What We’re Watching Wednesday: The Short Season Shows, Part 1

Each Wednesday either my wife and/or I share what we are watching (either together or separately) in terms of movies and TV each week in a feature called “What We’re Watching Wednesday.” This week and next week, we are sharing our favorite short season shows (those shows with three or less seasons): me, this week; Kim next week.

The first one up for me is one that I’ve mentioned previously here: David & Olivia? Naked in Scotland. We saw a trailer for this and thought we definitely needed to watch this, so we did. We weren’t disappointed in the show itself, but unfortunately it’s only three episodes long. We almost wonder if the two creators, who also star in the show, aren’t hoping to sell the show to a larger network at some point. We sure hope someone picks it up, because it was, and is, really good. Edited one day later: Oops, the show just dropped a second season today on Amazon Prime Video. Edited one minute later (well, sort of, after looking at some reviews of the show online…not the show but on Amazon): There are two episodes missing of the second season. Looking up on IMDb, I see that’s true (averting eyes from seeing what the episodes are about…very, very carefully). Unfortunately, I still couldn’t find a trailer for this New Zealand show, but if you have Amazon Prime, definitely give the first season a try and we’ll hope Amazon Prime Video gets the last two episodes of the second season. Edited half an hour later: I did find this video that included clips of the show from the company, New Zealand Son Films, that produced the show.

The second one, Miranda, is both on Amazon Prime and Hulu. The show, only three seasons and 22 episodes, stars comedian Miranda Hart and is based on “her semi-autobiographical BBC Radio 2 comedy Miranda Hart’s Joke Shop (2008).” If you need joy, definitely try this one:

So how about you? Watching any good TV this past week? Movies you’d recommend?

What We’re Watching | Homicide: Life on the Street

Each Wednesday I share what my wife Kim and I are watching in terms of movies and TV each week in a feature called “What We’re Watching Wednesday.” This week, it’s an oldie but a goodie Homicide: Life on the Street.

There is television, then there are those shows that are so far above what should be called “television.”  Examples include The Sopranos, of course, and Game of Thrones, but even before that, there were shows like Hill Street Blues and St. Elsewhere, but in my and my wife’s minds, the show that when you talk about “they don’t make television shows like that anymore” is, and always will be, Homicide: Life on the Street.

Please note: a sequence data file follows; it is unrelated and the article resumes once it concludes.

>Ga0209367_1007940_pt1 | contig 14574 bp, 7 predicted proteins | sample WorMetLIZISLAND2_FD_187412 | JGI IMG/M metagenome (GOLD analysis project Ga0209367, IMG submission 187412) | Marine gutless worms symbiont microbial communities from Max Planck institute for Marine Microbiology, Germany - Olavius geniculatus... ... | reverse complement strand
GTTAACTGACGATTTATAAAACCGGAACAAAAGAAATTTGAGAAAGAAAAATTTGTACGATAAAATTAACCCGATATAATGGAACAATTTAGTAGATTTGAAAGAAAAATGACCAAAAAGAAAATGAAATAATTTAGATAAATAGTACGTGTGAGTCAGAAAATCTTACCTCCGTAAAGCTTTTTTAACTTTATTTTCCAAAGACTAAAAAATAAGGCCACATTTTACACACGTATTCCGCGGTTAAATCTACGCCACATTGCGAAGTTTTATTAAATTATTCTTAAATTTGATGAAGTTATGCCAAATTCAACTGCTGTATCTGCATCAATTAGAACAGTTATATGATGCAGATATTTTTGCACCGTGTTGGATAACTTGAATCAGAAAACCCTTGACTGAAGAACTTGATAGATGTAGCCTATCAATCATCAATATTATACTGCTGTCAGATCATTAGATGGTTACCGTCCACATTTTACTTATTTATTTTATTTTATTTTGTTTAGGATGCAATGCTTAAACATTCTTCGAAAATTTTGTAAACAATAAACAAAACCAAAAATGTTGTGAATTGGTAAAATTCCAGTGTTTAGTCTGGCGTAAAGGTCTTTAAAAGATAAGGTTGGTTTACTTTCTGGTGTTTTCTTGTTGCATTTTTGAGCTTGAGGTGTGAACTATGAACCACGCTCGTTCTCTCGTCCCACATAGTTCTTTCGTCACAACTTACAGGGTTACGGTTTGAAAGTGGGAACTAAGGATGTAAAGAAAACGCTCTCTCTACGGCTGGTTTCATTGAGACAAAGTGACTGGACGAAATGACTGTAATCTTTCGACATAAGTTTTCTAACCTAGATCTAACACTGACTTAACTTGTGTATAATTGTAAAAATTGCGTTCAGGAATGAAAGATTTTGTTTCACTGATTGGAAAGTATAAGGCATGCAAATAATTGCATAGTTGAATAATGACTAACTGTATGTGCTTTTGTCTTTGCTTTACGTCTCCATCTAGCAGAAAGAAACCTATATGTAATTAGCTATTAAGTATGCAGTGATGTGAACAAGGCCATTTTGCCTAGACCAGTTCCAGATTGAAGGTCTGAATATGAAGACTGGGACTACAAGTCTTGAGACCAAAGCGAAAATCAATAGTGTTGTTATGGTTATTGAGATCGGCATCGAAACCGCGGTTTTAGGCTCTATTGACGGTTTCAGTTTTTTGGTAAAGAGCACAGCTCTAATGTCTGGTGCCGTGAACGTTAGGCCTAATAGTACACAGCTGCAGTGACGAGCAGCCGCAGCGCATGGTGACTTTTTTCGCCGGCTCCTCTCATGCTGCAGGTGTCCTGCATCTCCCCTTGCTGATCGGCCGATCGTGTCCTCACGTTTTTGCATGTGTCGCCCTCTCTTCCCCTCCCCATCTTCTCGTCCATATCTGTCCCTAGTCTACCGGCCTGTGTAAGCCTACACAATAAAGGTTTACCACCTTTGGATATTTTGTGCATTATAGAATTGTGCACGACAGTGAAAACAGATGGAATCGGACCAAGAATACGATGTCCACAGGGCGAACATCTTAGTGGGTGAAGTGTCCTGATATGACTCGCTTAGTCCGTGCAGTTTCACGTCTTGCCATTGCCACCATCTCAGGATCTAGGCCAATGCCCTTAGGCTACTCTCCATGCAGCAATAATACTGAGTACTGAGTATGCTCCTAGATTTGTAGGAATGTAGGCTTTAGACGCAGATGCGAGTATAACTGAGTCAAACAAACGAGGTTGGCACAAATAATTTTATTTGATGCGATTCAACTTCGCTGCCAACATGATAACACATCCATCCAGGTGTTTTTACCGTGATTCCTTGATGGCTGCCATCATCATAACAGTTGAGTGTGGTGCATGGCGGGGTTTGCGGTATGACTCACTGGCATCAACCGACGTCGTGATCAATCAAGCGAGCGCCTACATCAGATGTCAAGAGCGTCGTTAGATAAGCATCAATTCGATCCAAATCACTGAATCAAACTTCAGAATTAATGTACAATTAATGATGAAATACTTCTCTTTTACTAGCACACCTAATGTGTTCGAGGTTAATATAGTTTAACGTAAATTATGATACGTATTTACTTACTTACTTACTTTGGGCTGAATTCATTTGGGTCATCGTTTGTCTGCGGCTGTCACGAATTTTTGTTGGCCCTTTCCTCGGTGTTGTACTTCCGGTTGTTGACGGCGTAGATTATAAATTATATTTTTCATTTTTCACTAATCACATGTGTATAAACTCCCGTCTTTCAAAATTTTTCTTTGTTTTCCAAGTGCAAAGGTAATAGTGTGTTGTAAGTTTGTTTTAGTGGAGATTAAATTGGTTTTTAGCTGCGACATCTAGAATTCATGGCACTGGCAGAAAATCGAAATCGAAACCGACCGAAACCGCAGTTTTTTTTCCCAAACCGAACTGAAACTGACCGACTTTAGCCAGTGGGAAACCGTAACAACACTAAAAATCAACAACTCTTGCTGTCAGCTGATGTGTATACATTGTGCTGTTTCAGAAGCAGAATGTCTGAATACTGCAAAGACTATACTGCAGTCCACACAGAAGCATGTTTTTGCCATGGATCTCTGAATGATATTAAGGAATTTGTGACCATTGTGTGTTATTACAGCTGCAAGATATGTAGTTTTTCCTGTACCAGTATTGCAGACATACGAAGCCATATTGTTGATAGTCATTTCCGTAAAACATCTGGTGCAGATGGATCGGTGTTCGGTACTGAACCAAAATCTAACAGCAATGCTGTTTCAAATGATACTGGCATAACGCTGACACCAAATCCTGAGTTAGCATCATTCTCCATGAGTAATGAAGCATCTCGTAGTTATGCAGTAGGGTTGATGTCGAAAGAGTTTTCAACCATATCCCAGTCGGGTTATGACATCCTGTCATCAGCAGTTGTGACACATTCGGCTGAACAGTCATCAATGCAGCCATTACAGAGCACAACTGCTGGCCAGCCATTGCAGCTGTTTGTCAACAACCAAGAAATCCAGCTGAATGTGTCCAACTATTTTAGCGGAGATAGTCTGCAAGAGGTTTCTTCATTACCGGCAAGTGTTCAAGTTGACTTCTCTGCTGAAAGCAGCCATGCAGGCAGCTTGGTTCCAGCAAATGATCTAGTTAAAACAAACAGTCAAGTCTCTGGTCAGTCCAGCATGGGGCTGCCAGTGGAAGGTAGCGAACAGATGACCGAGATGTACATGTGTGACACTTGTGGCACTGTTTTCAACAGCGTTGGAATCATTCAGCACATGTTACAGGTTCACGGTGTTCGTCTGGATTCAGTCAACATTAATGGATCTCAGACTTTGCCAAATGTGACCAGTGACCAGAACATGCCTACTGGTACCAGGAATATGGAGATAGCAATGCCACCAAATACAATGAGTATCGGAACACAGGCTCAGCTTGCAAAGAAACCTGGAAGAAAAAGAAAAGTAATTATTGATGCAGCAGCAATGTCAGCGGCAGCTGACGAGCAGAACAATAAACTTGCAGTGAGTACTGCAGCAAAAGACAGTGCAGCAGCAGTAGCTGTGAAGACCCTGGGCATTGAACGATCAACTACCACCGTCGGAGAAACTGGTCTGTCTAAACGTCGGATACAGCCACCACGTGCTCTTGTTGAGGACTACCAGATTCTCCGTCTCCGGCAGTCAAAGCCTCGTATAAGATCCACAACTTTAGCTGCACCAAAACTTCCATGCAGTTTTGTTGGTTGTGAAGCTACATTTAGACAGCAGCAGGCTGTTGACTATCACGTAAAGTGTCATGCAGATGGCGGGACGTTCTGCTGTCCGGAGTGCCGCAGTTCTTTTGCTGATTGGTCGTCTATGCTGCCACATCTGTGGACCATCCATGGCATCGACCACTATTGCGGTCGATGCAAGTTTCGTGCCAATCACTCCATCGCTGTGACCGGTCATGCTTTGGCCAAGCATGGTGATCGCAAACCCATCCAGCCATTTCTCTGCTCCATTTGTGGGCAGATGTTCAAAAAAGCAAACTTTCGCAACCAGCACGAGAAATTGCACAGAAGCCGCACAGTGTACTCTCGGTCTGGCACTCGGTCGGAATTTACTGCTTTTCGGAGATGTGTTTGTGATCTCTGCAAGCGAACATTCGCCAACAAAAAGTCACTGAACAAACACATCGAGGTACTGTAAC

The show began in 1993 and ended in 1999 after seven seasons of often struggling to stay on TV, even though it was better than most anything on the air during that time. It was about a homicide unit in Baltimore and based on the book, Homicide: A Year on the Killing Streets by David Simon. Unlike many other shows, it wasn’t filmed in Hollywood, but in Baltimore — and the city was also a main character in the show. Not that the ensemble cast wasn’t brilliant, because it was, beginning with Andre Braugher as Detective Frank Pembleton. Others in the cast included Melissa Leo, Daniel Baldwin, Yaphet Kotto, Ned Beatty, Richard Belzer, Clark Johnson, and Kyle Secor.

Then there were the guest stars: Robin Williams, Wilford Brimley, Steve Buscemi, Vincent D’Onofrio, Moses Gunn, Bruno Kirby, J.K. Simmons, Lily Tomlin…I could just go on and on. They didn’t steal the show, but often showed the strengths of the established characters and actors, who at the time weren’t recognized as great as they were. Braugher and Leo are the most notable of the cast that went on to further fame: Braugher in Brooklyn Nine-Nine, and Leo in The Fighter for which she won a Best Actress Oscar in 2010.

Kim and I have been waiting to get this on DVD, literally for years. For the longest time, it was hard to find on DVD, with a complete collection costing up to $300. Finally, this past year, it was rereleased through Shout Factory for about $100 and this past Prime Day, we couldn’t pass up a deal to get it at half that price. Since then, we’ve been making our way through it slowly, because this is not the kind of show one wants to devour in a binge-watch. This is the kind of show one wants to savor which we are doing.

Kim says I have to share this clip with Buscemi, so here you go:

For you, what are those shows that shouldn’t really be classified as television because they’re that good?